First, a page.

The 10 Commandments, as a collective symbol of the Christian faith, does not belong on the walls of public school buildings. That is why the Freedom from Religion Foundation is going after a PA school which is displaying the religious commands on a statue. What's more, a school in West Virginia is brazenly throwing themselves into the fray via the words of a "man of god." It appears that this concept is still a hot topic of debate among schools which must (presumably) be somewhere off the radar of metropolitan and large county district observation. Why, in these modern times, people in the United States are still debating this is just puzzling to say the least.
The fact of the matter is simple: Displaying the 10 Commandments in public schools not only comes across as the school sponsoring a religion (federally illegal), but it causes social segregation among students who are not Christian from those who are (morally disgusting in any public venue).
This whole debate needs to end. There are churches and private homes for pushing and encouraging the belief in one particular mythology, and there are public establishments intended for educating and servicing the mass public. Yes, it must be disappointing to some that not everyone shares in their belief, but that is just the way it is.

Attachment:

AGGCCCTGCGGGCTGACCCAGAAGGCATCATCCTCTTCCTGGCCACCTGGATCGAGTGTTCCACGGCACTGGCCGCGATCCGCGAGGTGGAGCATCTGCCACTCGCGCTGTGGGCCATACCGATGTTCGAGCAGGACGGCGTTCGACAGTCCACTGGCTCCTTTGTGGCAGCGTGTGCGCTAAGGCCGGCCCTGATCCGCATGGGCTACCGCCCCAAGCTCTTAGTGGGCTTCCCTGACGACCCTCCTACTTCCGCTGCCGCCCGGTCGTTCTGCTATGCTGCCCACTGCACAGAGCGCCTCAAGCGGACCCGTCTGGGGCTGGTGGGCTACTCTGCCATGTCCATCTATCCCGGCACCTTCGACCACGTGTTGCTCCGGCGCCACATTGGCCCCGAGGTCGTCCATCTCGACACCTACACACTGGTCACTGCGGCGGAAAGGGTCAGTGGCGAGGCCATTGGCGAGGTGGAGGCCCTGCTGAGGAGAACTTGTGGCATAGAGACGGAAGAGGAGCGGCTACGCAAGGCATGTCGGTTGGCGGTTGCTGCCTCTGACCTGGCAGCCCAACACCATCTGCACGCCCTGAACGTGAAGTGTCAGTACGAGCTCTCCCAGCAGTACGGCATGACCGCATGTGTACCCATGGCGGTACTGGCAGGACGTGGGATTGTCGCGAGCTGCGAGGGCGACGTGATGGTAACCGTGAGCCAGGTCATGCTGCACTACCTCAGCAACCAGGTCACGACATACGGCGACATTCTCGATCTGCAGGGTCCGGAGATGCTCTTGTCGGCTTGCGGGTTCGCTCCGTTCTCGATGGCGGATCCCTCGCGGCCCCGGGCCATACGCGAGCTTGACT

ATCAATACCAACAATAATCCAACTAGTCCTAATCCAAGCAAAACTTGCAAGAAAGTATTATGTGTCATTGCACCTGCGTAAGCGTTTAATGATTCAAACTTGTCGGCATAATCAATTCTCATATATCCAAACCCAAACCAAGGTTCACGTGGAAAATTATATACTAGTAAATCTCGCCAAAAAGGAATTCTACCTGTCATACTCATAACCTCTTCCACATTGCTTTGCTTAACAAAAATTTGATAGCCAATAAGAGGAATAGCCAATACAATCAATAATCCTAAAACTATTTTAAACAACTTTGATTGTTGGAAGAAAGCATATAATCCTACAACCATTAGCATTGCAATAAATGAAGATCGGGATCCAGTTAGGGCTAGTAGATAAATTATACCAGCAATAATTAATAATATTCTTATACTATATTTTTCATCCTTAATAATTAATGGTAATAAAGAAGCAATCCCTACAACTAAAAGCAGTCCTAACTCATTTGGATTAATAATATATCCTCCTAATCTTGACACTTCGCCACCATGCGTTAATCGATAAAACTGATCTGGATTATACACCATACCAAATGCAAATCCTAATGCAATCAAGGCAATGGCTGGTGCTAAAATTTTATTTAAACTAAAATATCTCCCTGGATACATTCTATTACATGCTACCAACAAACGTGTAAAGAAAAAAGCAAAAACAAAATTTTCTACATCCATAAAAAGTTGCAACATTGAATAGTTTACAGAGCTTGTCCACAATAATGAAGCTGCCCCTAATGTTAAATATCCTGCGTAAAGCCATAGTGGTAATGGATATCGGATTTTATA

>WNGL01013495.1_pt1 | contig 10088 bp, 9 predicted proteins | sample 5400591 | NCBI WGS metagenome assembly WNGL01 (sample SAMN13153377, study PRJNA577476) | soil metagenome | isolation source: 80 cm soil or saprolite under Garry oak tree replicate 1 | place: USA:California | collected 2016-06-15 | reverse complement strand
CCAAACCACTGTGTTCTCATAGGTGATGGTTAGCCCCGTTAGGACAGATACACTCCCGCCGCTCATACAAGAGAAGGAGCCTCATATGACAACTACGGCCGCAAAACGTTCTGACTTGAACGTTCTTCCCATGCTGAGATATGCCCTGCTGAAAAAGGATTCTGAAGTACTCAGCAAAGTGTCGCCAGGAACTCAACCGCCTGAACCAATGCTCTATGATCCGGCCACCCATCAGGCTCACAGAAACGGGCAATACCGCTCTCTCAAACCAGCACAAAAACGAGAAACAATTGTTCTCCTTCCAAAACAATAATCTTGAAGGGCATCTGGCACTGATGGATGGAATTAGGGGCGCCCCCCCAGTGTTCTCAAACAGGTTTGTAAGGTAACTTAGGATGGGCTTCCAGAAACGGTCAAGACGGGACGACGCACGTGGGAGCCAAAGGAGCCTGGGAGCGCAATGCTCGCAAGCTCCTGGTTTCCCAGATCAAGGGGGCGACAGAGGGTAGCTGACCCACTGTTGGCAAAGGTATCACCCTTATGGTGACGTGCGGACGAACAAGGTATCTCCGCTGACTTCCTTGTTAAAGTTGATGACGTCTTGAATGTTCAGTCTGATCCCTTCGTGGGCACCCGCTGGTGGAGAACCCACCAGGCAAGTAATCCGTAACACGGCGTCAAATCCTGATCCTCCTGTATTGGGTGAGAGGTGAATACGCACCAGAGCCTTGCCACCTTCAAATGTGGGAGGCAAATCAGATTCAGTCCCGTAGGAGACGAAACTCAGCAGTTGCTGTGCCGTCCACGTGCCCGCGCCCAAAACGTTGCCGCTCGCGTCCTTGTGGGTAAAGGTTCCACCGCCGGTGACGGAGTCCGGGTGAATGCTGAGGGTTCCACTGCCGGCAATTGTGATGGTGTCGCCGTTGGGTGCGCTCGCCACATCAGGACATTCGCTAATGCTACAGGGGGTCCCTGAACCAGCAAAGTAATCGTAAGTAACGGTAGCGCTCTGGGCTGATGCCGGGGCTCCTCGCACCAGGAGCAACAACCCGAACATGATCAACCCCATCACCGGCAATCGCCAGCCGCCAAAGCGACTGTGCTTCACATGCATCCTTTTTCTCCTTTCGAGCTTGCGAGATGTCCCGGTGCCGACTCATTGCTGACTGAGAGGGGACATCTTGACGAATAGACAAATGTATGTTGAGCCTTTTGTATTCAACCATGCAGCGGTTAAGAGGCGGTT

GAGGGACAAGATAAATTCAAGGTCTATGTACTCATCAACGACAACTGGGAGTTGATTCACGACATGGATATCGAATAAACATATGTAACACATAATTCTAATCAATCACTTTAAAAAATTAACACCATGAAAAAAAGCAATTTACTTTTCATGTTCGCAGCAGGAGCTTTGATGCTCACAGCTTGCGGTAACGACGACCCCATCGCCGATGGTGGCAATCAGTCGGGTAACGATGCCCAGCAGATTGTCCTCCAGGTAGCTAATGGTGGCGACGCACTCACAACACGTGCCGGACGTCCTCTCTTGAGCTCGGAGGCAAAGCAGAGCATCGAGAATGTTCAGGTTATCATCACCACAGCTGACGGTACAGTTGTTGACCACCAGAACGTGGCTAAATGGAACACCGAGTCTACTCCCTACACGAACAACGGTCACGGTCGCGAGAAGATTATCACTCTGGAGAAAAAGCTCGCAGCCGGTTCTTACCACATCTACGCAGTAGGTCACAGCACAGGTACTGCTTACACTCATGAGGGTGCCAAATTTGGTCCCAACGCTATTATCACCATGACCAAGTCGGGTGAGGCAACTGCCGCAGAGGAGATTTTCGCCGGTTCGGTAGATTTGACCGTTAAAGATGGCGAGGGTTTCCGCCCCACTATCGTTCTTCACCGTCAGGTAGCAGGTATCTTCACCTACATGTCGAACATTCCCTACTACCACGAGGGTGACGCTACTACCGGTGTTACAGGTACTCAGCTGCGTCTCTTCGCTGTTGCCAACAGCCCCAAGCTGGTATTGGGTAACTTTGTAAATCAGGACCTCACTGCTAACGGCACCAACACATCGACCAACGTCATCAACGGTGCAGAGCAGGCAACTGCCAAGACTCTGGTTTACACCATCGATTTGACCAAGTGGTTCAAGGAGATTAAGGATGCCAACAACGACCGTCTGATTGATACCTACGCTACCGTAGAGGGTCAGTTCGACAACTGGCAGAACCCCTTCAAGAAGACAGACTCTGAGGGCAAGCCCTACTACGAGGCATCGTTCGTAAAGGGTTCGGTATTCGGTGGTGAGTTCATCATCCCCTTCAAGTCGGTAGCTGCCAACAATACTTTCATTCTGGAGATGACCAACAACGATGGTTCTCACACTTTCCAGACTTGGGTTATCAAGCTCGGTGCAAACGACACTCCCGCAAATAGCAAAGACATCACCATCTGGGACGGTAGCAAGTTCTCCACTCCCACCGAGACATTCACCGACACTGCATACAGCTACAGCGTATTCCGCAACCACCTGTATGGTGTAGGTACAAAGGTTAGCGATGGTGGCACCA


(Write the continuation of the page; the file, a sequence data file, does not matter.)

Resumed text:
Furthermore, any student or member of the school staff who is actually Christian is probably already aware of the 10 Commandments, and their lives probably aren't altered by whether or not they see it displayed every day in the public school building in which they teach and learn.
Crime analyst and profiler Chelsea Hoffman can be found on The Huffington Post, Chelsea Hoffman: Case to Case and many other outlets. Follow @TheRealChelseaH on Twitter or click here to contact Chelsea directly.